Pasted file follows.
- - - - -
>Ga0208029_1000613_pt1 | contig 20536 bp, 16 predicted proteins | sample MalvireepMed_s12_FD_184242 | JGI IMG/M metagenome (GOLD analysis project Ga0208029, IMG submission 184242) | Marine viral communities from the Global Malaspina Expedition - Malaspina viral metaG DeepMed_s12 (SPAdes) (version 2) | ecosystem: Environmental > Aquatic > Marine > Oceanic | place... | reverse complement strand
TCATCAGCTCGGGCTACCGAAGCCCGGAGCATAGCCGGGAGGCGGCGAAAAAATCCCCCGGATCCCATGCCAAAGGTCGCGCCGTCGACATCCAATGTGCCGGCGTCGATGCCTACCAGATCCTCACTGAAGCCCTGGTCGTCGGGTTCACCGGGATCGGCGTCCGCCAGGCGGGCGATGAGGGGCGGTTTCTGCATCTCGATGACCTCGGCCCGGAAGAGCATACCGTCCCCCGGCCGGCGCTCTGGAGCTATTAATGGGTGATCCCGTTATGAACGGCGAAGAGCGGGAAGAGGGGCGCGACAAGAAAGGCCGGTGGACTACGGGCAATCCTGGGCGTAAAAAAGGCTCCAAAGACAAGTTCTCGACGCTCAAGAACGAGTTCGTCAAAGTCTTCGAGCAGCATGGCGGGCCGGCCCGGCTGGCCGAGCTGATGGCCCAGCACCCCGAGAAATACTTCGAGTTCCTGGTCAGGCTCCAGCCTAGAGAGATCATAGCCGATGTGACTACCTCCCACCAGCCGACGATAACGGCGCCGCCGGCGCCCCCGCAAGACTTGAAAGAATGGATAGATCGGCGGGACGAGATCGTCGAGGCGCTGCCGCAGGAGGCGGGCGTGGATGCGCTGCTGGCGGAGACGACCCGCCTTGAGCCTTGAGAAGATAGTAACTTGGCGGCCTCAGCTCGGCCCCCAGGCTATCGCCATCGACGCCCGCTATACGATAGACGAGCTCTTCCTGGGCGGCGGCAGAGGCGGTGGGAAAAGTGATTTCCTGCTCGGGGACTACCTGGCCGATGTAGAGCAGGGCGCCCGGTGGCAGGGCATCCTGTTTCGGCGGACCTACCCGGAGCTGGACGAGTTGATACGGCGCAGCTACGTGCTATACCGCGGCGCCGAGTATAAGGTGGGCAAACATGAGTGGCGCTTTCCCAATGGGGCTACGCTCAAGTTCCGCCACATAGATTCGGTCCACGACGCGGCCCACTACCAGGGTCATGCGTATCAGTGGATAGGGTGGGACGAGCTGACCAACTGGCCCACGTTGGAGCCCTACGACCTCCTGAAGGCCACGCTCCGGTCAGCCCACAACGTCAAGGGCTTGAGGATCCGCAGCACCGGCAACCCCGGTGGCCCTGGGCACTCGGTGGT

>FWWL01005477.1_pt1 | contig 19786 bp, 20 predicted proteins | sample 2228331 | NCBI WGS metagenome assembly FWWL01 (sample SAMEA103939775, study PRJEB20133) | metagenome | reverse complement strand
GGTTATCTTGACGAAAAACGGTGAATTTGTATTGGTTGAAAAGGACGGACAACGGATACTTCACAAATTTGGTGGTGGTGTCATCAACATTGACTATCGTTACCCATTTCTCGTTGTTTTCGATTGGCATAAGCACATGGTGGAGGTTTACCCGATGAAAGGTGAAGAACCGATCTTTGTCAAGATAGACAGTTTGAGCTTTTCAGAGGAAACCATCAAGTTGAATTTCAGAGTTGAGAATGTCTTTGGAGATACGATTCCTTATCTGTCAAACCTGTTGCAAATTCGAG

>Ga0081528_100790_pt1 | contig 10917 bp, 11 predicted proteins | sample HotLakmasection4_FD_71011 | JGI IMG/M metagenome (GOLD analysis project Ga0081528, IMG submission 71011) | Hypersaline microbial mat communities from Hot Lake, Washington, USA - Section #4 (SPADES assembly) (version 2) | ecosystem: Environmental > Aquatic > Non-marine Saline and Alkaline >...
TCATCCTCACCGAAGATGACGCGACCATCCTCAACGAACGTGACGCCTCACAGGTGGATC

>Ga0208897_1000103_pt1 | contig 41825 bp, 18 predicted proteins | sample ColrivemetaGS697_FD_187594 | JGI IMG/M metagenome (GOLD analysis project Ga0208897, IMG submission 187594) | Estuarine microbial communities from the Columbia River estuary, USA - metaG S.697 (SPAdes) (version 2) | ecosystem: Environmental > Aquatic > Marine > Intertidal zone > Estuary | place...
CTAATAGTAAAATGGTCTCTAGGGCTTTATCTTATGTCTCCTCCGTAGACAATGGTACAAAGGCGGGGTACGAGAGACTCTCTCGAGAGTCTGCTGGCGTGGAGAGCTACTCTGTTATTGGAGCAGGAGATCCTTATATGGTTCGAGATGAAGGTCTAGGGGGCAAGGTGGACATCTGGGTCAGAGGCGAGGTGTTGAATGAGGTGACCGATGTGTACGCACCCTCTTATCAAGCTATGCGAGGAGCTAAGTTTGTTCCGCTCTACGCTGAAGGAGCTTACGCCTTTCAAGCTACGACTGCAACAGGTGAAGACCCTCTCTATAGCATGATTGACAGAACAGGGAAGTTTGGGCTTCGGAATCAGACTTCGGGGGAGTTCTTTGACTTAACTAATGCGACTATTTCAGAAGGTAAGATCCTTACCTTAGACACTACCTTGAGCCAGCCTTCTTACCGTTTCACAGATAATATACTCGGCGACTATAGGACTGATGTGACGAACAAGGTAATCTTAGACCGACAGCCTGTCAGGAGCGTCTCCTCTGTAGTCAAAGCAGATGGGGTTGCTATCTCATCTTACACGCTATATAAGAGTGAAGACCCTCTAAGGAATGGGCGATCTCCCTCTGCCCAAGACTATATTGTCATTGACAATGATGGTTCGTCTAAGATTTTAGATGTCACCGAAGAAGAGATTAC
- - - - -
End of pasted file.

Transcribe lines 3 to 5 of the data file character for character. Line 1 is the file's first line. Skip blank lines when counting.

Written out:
>FWWL01005477.1_pt1 | contig 19786 bp, 20 predicted proteins | sample 2228331 | NCBI WGS metagenome assembly FWWL01 (sample SAMEA103939775, study PRJEB20133) | metagenome | reverse complement strand
GGTTATCTTGACGAAAAACGGTGAATTTGTATTGGTTGAAAAGGACGGACAACGGATACTTCACAAATTTGGTGGTGGTGTCATCAACATTGACTATCGTTACCCATTTCTCGTTGTTTTCGATTGGCATAAGCACATGGTGGAGGTTTACCCGATGAAAGGTGAAGAACCGATCTTTGTCAAGATAGACAGTTTGAGCTTTTCAGAGGAAACCATCAAGTTGAATTTCAGAGTTGAGAATGTCTTTGGAGATACGATTCCTTATCTGTCAAACCTGTTGCAAATTCGAG

>Ga0081528_100790_pt1 | contig 10917 bp, 11 predicted proteins | sample HotLakmasection4_FD_71011 | JGI IMG/M metagenome (GOLD analysis project Ga0081528, IMG submission 71011) | Hypersaline microbial mat communities from Hot Lake, Washington, USA - Section #4 (SPADES assembly) (version 2) | ecosystem: Environmental > Aquatic > Non-marine Saline and Alkaline >...